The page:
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Discussing Hamlets desire for vengeance.

Extracts from this document...


INSTITUTO SUPERIOR DE PROFESORADO N�4 "�NGEL C�RCANO" William Shakespeare's Hamlet Marega, Paola British Literature III Lic. Raquel Varela June 16, 2009 HAMLET O my prophetic soul! My uncle? GHOST Ay, that incestuous, that adulterate beast, With witchcraft of his witS, with traitorous gifts - O wicked wit and gifts that have the power So to seduce - won to his shameful lust The will of my most seeming virtuous queen. O Hamlet, what a falling off was there, From me whose love was of that dignity That it went hand in hand even with the vow I made to her in marriage, and to decline Upon a wretch whose natural gifts were poor To those of mine. But virtue as it never will be moved, Though lewdness court it in a shape of heaven, So lust, though to a radiant angel linked, Will sate itself in a celestial bed, And prey on garbage. But soft, methinks I scent the morning air; Brief let me be. Sleeping within my orchard, My custom always of the afternoon, Upon my secure hour thy uncle stole, With juice of curs�d hebenon in a vial, And in the porches of my ears did pour The leperous distilment, whose effect Holds such an enmity with blood of man That swift as quicksilver it courses through The natural gates and alleys of the body, And with a sudden vigour it doth posset And curd, like eager droppings into milk, The thin and wholesome blood. So did it mine, And a most instant tetter barked about, Most lazar-like, with vile and loathsome crust, All my smooth body. Thus was I, sleeping, by a brother's hand, Of life, of crown, of queen, at once dispatched: Cut off even in the blossoms of my sin, Unhouseled, disappointed, unaneled; No reckoning made, but sent to my account With all my imperfections on my head - Oh horrible, oh horrible, most horrible! ...read more.


or when he relates the effect the poison had on his blood to that of 'eager droppings into milk'. These associations stir the audience's imagination and deepen the feeling of horror depicted by the description of the murder, since "the Elizabethans strongly condemned poisoning, and viewed it as an especially despicable and cowardly thing to do" (Jordan, J. P., 2006: 36). Additionally, the extract is full of metaphors and allusions. To begin with, the fact that old King Hamlet was murdered by his brother while sleeping in the orchard conjures up the image of gardens, traditionally associated with the Garden of Eden. The metaphor here represents the fact that Denmark, which was like Eden under old King Hamlet, has now fallen apart under King Claudius (Smith, J. N., 2000: 48), who symbolises the malicious serpent which tempted Eve (Gertrude) and stole her innocence. Moreover, according to Coombs (2009: 5), the killing of a brother would have reminded Shakespeare's audience of another biblical story, that of Cain and Abel. Following, Shakespeare uses the image of the ear being poisoned, both literally and metaphorically, as a wonderful metaphor for lying, and to indicate that words are like weapons or daggers, which poison the ear and have the power to manipulate and destroy (Smith, N., 2008: 50). Furthermore, strong images of decay and disease are suggested in the extract through the use of the words 'leperous', 'posset', 'curd', 'tetter' and 'lazar-like'. At the same time, they convey a sense of corruption and sin spreading through Denmark at the hands of Claudius, who corrupts others -especially the Queen (Delaney, I., 1999: 15). In addition, related to the field of accountancy are the words 'reckoning' and 'account', which create another metaphor, meaning that the ghost died "in debt" -in the religious sense- for his sins (Jordan, J. P., 2006: 37). Finally, another figure of speech is found in Hamlet's soliloquy when he refers to his troubled mind as a 'distracted globe' -though it is believed that the word 'globe' ...read more.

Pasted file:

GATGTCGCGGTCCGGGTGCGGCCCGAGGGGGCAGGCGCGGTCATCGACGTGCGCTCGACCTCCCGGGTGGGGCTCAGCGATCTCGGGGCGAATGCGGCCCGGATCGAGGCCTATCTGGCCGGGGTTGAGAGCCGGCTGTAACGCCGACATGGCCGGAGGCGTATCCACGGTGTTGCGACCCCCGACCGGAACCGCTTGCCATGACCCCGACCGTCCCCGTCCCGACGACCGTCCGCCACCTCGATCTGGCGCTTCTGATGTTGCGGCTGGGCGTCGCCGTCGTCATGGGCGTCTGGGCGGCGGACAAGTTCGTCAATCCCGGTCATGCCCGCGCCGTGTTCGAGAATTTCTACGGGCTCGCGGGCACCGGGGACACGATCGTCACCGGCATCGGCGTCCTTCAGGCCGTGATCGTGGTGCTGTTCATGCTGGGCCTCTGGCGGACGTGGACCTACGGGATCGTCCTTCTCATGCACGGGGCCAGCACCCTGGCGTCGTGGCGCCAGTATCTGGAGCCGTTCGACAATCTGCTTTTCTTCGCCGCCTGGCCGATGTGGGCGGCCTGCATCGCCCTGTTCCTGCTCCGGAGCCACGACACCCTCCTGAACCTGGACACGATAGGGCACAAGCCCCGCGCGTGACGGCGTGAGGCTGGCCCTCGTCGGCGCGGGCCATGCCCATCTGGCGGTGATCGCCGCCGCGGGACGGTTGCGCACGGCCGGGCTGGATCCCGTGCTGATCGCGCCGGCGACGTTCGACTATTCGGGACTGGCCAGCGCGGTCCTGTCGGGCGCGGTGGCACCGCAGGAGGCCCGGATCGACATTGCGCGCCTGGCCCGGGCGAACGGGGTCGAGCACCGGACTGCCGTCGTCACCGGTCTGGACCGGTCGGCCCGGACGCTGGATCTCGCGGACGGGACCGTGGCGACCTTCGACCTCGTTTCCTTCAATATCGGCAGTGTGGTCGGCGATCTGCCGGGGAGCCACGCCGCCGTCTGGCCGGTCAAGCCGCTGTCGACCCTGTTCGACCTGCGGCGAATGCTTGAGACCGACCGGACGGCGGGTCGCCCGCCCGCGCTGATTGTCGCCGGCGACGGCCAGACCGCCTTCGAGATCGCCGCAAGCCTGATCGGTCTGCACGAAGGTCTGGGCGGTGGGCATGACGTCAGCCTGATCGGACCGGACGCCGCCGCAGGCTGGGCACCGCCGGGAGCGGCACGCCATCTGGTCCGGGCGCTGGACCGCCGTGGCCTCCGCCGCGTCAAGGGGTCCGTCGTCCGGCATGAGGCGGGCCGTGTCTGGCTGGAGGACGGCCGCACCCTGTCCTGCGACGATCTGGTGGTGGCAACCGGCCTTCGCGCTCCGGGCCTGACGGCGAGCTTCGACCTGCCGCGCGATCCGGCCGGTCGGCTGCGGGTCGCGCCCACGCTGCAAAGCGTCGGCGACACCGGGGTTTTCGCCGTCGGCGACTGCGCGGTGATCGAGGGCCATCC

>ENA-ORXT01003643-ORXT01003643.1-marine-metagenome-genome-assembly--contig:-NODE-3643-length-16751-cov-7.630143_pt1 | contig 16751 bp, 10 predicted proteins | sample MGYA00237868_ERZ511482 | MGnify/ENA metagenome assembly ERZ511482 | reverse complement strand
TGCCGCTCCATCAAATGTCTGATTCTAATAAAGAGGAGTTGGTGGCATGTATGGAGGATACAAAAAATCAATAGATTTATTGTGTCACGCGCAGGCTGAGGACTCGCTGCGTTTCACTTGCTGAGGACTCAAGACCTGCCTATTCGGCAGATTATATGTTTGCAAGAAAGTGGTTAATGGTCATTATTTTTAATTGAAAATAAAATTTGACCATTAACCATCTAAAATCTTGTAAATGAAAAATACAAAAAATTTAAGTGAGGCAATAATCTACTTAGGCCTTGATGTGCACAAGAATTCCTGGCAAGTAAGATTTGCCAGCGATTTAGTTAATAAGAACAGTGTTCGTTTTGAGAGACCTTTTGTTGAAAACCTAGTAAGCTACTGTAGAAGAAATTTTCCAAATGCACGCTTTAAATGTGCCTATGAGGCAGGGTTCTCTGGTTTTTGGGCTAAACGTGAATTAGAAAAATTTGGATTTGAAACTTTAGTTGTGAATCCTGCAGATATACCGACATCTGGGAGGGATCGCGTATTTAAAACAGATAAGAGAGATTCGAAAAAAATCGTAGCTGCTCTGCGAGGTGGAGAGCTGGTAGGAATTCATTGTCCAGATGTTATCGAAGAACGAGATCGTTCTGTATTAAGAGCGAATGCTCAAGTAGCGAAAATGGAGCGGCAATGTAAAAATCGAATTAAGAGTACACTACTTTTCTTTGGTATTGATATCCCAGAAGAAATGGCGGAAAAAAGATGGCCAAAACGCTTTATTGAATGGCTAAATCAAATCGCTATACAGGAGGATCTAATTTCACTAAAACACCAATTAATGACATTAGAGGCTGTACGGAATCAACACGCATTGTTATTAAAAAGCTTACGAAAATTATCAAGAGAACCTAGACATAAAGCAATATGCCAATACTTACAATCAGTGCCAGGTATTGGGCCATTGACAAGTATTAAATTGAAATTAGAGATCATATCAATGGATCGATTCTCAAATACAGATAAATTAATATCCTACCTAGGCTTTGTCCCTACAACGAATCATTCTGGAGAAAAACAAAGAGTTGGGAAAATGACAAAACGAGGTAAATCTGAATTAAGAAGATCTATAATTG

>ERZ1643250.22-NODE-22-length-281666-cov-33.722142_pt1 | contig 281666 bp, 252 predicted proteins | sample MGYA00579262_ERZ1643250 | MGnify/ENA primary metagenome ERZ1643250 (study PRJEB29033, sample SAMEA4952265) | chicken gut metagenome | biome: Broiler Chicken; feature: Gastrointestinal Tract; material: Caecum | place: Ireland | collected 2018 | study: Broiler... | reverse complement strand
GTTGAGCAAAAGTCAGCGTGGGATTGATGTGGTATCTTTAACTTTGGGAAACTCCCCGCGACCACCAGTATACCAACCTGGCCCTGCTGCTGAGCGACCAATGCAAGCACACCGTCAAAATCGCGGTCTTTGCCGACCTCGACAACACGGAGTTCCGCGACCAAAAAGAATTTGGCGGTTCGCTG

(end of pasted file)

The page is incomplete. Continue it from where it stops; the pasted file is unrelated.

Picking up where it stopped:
However, language and props were all important in establishing these conditions. Nowadays, with the help of special effects, it is much easier to achieve that. Nevertheless, for the modern director, the ghost still presents challenges, due to the fact that "Elizabethan audiences were more religious and the idea of both Heaven and Hell were perhaps more real than they are to us today" (Symon, R., 2009: 57). Very few members of a modern audience will believe in ghosts in the same way, given that we have a different view of ghosts, devils, and the supernatural in general. Anyway, as Johnston (2001: 30) declares, "this does not stop artists from using them very successfully in fiction or the audience from entering fully into the world of that fiction". This is what happens with Hamlet even today. Hamlet's soliloquy is also a very important dramatic element in the extract, since it offers an effective way for the dramatist to divulge a character's inner thoughts and feelings. Besides, the Shakespearean audience would approve of this theatrical practice very much because they liked a close relationship between audience and actor. However, nowadays, this technique is not widely used because, according to Bloomfield (2007: 34), the soliloquies are difficult to be performed on stage and seem unrealistic to modern audiences. To sum up, it can be stated that the extract is central to the play as a whole since, with the ghost's devastating revelation, Hamlet's desire for vengeance is motivated, spurring the action of the entire tragedy. In addition, it is in this passage where the audience is given the crucial facts of the play in general, giving insight into Hamlet's central themes -appearance versus reality, corruption, disease and decay, the supernatural, religion, among others. The ghost's words in this extract are of such paramount importance that they will direct the play from here on, "unsettl[ing] Hamlet's reason, warp[ing] his character and lead[ing] to his death as well as the wholesale destruction of the chief members of the court" (Brodwin, L., 1964: 129). ...read more.